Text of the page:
The killing of 46-year-old law student and taxi driver Javier Ordóñez in Bogotá early September 9 has been met with widespread rejection. The killing of the law student and father of two comes in a particularly tense time in Colombia where 54 massacres have been registered in 2020, and on September 7 alone four were reported which left 14 fatal victims. The social and economic conditions in the country have eroded to record lows due to the coronavirus pandemic and lockdown.
According to reports, Ordóñez was hanging out and drinking at a friend’s condominium in the neighborhood of Engativa in Bogotá. When him and his friends left the complex to buy something, police agents arrested them. In a video which has circulated widely on social media, Ordóñez is pinned down to the ground by two police officers who repeatedly tased him and kneeled on him despite his pleas of “please, please stop.” His friends, who were filming the incident, also pleaded with the cops to stop attacking him. After tasing him 11 times over the span of a couple minutes, the police officers brought him, in a severely weakened state, to the local station in order to press charges against him for beating an officer. By the time he was at the station Ordóñez was already in a severely weakened state and he was then brought to a local clinic where he died shortly after.
On Wednesday morning, it was announced that the Attorney General of Colombia has opened an investigation on the police officers who participated in the killing.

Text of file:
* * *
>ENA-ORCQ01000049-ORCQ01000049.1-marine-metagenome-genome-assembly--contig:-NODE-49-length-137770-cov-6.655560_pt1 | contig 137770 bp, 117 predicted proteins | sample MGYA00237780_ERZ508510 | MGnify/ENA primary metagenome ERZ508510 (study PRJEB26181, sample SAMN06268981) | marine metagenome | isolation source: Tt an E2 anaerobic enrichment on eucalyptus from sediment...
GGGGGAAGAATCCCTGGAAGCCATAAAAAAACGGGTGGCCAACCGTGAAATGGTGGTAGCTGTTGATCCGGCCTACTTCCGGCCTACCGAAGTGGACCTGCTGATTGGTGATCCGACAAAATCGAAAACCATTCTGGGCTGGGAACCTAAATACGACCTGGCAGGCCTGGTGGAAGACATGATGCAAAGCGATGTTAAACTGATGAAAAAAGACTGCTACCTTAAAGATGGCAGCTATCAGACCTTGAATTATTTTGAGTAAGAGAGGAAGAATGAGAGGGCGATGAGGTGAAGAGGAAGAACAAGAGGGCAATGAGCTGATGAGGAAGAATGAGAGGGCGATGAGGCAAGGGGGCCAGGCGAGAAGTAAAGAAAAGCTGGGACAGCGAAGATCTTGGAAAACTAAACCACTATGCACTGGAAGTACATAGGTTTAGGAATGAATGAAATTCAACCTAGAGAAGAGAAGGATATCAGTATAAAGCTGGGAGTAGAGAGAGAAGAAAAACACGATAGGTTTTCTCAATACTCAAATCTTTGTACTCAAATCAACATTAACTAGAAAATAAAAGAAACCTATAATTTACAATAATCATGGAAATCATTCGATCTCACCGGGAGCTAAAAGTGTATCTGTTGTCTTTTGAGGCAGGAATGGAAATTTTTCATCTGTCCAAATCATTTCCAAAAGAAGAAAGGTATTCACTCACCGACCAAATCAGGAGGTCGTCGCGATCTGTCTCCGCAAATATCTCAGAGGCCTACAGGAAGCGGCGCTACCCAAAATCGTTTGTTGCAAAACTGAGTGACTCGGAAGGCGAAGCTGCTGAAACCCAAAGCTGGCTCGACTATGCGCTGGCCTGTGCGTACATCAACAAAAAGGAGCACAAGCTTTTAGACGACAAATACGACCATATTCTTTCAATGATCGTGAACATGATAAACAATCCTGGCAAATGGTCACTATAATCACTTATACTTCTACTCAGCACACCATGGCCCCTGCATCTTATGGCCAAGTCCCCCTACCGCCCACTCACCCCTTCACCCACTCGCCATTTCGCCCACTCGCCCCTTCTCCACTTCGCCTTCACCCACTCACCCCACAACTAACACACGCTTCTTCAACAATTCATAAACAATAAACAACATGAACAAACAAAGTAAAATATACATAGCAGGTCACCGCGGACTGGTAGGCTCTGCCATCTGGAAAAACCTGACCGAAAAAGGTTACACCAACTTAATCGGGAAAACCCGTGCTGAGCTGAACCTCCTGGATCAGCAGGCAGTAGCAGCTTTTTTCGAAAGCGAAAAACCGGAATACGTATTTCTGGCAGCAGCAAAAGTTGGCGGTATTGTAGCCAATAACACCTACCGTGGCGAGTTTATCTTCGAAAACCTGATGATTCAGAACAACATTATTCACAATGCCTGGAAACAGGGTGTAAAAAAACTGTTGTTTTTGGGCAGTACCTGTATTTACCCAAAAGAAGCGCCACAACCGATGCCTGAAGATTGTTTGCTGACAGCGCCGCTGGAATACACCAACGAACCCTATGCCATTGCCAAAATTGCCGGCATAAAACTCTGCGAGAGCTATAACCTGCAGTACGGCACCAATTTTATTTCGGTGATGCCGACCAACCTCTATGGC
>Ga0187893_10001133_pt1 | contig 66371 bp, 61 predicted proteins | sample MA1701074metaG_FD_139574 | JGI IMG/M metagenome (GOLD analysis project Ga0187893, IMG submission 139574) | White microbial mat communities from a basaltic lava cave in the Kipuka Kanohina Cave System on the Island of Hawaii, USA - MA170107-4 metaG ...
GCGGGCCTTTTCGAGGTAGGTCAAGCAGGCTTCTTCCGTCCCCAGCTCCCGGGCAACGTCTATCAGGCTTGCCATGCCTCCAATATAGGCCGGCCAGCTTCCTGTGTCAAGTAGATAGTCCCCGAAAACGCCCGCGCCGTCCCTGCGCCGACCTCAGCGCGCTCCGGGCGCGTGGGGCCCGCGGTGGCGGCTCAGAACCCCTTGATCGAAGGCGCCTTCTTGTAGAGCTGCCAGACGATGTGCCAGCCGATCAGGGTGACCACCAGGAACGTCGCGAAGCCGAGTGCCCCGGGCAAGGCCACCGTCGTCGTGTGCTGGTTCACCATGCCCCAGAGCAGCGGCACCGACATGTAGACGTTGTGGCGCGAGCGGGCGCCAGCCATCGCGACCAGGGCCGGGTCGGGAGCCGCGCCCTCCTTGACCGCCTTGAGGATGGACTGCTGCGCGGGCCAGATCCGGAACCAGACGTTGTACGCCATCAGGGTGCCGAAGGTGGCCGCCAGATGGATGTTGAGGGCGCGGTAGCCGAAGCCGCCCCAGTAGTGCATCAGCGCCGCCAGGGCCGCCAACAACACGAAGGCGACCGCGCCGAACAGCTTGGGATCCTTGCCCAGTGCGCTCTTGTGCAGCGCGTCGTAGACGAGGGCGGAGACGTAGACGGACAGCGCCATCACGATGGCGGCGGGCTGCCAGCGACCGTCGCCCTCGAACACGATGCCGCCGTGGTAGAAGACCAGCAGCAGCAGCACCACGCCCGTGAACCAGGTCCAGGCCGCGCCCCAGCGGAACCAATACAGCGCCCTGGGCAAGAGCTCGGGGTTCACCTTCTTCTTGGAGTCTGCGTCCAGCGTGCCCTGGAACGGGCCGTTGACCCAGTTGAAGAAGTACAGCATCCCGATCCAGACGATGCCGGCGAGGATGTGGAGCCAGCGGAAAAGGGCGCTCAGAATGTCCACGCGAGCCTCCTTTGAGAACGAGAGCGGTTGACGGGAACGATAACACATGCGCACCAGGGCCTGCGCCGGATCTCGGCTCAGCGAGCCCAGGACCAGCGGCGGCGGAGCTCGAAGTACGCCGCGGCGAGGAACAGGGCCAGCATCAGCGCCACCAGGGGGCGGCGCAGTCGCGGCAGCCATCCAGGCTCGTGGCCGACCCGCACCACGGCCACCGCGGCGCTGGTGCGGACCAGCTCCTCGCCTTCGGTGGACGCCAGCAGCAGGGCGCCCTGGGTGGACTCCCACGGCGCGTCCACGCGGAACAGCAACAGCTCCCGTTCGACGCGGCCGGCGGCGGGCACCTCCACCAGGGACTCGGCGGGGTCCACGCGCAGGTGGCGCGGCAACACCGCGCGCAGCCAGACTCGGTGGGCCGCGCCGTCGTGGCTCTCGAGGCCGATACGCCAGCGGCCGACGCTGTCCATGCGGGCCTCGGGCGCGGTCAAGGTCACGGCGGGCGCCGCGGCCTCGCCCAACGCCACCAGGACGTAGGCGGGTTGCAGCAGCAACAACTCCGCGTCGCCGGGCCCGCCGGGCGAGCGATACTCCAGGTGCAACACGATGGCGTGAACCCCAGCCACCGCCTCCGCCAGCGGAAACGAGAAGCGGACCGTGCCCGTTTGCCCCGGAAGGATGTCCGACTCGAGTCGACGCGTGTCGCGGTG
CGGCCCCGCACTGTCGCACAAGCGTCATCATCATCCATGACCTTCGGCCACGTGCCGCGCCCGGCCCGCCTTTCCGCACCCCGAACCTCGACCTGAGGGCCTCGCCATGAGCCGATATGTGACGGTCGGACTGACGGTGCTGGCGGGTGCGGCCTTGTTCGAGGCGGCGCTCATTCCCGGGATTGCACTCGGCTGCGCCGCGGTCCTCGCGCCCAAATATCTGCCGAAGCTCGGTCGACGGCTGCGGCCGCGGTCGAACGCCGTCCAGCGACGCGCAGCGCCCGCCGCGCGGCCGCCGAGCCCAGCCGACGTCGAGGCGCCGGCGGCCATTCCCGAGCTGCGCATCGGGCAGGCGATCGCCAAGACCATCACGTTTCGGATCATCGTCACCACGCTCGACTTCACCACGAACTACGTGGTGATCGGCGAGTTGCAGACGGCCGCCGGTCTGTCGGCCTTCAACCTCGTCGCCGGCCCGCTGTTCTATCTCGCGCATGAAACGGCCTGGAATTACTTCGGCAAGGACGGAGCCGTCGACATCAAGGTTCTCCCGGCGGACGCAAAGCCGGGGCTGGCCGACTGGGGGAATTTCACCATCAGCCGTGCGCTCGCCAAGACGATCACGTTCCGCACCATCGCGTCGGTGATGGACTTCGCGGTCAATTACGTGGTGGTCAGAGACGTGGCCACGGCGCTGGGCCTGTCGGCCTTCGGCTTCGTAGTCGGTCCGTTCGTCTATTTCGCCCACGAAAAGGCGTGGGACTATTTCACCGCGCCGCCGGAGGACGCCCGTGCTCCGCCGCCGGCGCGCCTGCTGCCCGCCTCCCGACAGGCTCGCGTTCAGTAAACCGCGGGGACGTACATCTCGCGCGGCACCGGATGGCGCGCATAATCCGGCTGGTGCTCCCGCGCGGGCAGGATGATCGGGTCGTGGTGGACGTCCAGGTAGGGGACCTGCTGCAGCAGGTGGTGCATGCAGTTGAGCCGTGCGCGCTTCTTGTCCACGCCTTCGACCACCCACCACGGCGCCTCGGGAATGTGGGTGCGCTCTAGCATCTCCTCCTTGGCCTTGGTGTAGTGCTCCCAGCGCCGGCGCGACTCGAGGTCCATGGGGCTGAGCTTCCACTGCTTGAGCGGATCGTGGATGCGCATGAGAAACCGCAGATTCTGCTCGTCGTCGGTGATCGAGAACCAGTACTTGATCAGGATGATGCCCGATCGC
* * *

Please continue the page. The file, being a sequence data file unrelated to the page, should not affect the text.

The incident has been widely denounced by citizens and human rights organizations alike who are also trying to refute the narrative that Ordóñez died a “natural death” and that the police’s actions were justified. Progressive member of Congress Angela María Robledo wrote “Receiving more than 11 electric shocks, a beating and begging 17 times before dying, is not a natural death, nor a bad proceeding; it is an assassination.”
Colombian musician J. Balvin also commented on the killing, “He said ‘please’ so many times while the police knew they were being recorded and ended the life of Javier Ordóñez without mercy. What is wrong with these cops?”
Protests have erupted outside of the police station where Ordóñez was taken to denounce the police violence and brutality.
#Atención🚨| A raíz del asesinato del abogado Javier Ordoñez por parte de dos Policías, quienes lo golpearon y le dieron choques eléctricos a pesar de que pedía que por favor se detuvieran, se registran en Bogotá protestas contra la brutalidad policial. #ColombianLivesMatter pic.twitter.com/Yihu0B8DC7
— Colombia Informa (@Col_Informa) September 9, 2020
The case even drew the attention of the Colombian National Government. The Minister of Defense Carlos Holmes Trujillo stated “The Ministry of Defense rejects and condemns any action of a member of the Police that consists of a violation to the law or to internal regulations.”
The Mayor of Bogotá Claudia López also expressed her rejection of the incident “We offer the family of Javier legal assistance so that there is an exemplary sentence, not only to those directly responsible, but so that there is a structural reform that prevents and sanctions police abuse. This is not about one rotten apple. Life is sacred!” However, it is important to point out that López and her administration have been behind several violent police operations throughout the past several months to evict communities in poor neighborhoods despite being in the midst of the pandemic. In these operations not only have dozens of families been left homeless but many were also injured by the police violence.
On social media, many have drawn the connection between Ordóñez’s murder to the brutal murder of George Floyd by the police in Minneapolis, US on May 25 who was similarly pinned down by police officers and pleaded for his life until he was finally killed.
Telesur journalist Tatiana Pérez wrote on twitter, “George Floyd in the United States or Dylan Cruz in Colombia. It is a system of maximum aggression without reason, it doesn’t matter the country.”